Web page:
There's potential good news for Los Angeles car owners due to an attempted federal class-action suit claiming that, while fines for people parked at expired parking meters might pass constitutional muster, “excessively” high fines do not.
Lead plaintiff Jesus Pimentel ran up a $63 expired parking meter fine, which is bad enough, but the city gave him only two weeks to pay before doubling the fine. Then there was a $28 "delinquent" fee and a $21 "collection" fee. Add it all up and Pimentel was out $175, which he thinks is so excessive it's downright unconstitutional, Courthouse News Service reported.
Besides the money, Pimentel was miffed when the DMV threatened to withhold his car's registration if he didn't pay up, the city threatened to boot and impound his car while also holding out the possibility of civil litigation, damage to his credit rating and garnishing of his state tax refund. This, says Pimentel, violated the Due Process clause.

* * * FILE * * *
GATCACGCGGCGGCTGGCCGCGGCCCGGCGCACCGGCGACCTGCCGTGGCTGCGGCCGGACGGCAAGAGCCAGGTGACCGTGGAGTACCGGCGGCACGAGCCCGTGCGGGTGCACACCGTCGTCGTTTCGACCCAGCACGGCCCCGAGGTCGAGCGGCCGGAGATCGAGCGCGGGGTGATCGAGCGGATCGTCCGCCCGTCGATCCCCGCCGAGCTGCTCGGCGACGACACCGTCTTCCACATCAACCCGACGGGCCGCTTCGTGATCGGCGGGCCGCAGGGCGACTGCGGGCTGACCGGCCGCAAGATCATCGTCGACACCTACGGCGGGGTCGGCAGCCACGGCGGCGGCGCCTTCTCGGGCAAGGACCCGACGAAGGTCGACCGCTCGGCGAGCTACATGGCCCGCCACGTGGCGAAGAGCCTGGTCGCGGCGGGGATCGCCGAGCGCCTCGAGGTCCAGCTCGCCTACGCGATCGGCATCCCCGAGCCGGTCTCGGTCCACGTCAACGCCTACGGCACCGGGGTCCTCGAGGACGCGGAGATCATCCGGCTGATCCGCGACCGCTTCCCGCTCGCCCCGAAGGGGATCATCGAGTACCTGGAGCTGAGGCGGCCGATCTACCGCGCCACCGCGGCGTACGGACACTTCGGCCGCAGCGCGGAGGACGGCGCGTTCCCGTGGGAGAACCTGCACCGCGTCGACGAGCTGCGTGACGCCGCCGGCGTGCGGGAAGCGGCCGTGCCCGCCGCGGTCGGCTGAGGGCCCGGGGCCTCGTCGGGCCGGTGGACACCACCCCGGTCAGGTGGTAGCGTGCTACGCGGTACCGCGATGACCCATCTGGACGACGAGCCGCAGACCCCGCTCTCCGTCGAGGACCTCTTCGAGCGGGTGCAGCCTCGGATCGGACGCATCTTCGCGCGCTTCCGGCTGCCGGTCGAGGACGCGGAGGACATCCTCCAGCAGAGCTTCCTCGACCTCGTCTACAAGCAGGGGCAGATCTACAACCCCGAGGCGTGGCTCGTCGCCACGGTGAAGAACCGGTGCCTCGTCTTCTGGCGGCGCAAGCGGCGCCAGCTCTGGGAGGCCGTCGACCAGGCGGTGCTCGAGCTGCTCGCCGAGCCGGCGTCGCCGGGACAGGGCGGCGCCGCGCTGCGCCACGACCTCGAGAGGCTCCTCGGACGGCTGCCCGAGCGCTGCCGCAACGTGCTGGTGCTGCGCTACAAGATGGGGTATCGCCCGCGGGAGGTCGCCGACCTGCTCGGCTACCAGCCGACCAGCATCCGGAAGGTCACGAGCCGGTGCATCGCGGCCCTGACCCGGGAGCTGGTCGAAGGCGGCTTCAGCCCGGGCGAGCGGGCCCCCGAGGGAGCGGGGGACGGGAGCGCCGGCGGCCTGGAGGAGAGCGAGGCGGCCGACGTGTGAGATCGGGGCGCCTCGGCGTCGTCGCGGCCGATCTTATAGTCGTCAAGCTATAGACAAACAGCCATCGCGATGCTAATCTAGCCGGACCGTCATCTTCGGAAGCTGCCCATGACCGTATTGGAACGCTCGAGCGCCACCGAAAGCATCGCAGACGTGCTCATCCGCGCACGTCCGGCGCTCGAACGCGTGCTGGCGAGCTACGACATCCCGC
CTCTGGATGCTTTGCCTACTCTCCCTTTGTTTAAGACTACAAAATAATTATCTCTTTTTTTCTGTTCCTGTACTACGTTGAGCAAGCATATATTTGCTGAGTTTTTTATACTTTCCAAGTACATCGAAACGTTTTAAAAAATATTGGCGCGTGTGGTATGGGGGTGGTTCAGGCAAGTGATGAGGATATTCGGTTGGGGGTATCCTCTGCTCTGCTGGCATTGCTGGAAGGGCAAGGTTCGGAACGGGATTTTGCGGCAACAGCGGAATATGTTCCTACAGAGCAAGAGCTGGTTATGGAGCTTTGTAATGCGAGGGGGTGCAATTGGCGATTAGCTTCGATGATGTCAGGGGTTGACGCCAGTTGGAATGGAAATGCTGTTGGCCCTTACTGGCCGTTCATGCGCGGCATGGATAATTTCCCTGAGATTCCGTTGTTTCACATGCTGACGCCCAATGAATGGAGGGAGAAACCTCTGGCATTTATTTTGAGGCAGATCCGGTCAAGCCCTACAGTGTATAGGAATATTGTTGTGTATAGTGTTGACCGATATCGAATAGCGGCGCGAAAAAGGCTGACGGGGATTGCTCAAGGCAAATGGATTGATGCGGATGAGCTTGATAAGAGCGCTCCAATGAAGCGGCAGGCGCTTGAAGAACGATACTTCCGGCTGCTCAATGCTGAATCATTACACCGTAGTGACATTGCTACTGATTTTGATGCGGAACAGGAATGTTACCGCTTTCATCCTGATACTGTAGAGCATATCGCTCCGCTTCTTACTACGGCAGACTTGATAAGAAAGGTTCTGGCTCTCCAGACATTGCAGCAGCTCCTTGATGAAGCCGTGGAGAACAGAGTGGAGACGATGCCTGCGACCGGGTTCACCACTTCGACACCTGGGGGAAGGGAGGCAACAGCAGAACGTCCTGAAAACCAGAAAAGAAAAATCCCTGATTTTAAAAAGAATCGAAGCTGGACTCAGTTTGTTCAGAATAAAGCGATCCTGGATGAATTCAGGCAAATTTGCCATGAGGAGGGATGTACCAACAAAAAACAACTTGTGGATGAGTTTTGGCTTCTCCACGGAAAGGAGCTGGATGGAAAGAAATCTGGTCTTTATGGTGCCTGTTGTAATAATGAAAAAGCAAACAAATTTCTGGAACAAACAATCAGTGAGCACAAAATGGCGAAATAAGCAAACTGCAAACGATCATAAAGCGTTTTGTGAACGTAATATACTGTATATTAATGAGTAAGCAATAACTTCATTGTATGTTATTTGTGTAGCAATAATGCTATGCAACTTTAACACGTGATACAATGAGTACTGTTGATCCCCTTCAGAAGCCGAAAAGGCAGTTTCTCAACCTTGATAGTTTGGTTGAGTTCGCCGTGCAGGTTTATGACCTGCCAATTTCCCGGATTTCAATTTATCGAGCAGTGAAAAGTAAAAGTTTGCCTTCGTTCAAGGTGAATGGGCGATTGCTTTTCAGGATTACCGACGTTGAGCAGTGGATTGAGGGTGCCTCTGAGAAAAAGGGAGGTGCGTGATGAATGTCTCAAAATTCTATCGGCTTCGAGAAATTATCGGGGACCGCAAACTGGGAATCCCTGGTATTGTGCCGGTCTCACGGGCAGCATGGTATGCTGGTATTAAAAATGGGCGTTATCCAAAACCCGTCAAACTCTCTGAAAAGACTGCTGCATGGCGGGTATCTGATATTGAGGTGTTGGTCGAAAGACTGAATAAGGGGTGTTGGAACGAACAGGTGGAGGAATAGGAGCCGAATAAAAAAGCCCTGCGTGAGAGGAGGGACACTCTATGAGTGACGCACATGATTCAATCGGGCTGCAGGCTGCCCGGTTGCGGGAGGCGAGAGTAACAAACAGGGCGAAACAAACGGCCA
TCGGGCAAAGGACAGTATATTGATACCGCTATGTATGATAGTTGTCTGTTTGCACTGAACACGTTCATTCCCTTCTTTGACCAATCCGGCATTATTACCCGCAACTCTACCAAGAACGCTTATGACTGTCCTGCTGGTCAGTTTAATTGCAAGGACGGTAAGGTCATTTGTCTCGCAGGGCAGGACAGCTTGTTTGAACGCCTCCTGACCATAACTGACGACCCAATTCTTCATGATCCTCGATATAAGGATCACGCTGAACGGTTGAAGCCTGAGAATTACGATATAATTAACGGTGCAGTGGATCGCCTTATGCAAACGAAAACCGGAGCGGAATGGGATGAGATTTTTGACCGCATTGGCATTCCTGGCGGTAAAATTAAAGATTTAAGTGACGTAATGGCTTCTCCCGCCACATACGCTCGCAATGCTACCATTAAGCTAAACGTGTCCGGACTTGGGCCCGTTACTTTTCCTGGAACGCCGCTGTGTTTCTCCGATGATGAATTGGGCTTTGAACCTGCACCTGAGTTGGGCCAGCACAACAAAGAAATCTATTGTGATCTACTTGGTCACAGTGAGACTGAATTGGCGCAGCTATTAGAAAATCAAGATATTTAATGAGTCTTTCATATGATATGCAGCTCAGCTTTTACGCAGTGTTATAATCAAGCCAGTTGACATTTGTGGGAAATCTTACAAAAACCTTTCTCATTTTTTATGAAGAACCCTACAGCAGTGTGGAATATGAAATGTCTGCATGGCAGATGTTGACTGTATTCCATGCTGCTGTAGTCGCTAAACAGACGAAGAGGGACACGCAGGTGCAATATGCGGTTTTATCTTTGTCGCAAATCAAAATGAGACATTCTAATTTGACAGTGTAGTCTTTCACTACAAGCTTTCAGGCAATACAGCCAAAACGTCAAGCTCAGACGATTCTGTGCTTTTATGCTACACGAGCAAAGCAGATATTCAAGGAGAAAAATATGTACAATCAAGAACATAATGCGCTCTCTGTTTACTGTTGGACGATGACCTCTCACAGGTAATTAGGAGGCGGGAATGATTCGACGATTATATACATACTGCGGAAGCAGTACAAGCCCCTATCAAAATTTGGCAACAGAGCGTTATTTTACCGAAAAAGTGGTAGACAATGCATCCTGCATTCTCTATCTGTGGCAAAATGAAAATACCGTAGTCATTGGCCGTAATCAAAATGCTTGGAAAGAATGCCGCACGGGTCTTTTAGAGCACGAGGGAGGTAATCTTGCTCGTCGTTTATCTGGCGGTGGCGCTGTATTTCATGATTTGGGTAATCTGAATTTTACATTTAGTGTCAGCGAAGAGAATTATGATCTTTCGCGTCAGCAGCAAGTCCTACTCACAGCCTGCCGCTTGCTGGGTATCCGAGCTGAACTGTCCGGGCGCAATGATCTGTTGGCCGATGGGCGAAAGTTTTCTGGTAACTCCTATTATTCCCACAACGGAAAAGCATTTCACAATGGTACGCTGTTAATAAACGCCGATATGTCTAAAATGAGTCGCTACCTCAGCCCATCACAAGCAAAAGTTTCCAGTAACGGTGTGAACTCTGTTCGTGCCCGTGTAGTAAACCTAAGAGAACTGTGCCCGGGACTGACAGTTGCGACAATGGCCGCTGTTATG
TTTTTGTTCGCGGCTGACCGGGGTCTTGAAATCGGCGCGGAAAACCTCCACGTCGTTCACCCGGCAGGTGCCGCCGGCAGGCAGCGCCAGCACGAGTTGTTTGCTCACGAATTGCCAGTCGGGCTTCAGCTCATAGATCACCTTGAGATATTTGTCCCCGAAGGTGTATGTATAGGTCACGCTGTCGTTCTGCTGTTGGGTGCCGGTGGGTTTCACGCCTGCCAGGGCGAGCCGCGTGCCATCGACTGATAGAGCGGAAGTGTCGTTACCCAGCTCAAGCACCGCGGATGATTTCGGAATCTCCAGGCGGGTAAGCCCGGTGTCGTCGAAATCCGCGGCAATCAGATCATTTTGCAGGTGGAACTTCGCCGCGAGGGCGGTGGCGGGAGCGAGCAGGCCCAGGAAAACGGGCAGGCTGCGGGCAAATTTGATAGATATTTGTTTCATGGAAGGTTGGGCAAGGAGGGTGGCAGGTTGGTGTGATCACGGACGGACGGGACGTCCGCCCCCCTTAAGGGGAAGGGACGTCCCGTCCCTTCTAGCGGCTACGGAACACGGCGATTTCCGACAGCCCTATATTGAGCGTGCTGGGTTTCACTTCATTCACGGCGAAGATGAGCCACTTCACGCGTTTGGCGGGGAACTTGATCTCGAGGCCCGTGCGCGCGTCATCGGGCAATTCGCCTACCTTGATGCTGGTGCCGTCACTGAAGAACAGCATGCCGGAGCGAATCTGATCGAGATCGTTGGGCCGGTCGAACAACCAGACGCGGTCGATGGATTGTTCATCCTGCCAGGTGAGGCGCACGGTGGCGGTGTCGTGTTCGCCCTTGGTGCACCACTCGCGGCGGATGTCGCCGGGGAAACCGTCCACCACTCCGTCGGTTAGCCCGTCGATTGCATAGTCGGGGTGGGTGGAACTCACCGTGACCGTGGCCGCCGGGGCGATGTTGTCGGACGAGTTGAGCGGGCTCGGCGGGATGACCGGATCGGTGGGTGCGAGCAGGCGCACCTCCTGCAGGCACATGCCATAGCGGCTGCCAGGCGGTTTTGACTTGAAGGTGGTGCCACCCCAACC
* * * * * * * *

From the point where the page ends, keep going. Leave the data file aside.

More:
Excessive fines are forbidden by the Eighth Amendment to the Constitution, which says, “Excessive bail shall not be required, nor excessive fines imposed, nor cruel and unusual punishments inflicted.” Due process is covered in Amendments Five and Fourteen.
Of course, banning “excessive” bail leaves room to debate: just how much is “excessive,” anyway? Here's how Courthouse News Service reporter Robert Kahn summed it up:
Hauling out his calculator, Pimentel's learned counsel Donald G. Norris, with Norris & Galanter, points out that Pimentel's ultimate fine was nearly 175 percent the daily median per capita income of an Angeleno (using 2009 figures from City-Data.com).
The median per capita income in L.A. that year as $26,096; given 160 work days a year, the daily wage comes to $100.37. Pimentel's $175 fine, then, constitutes 174.4 percent of an Angeleno's median daily wage.
And with the median per capita income for Latino Angelenos in 2009 $13,542 - or $52.08 a day for 260 work days - Pimentel's fines come to 336 percent of the daily median income for a Latino Angeleno.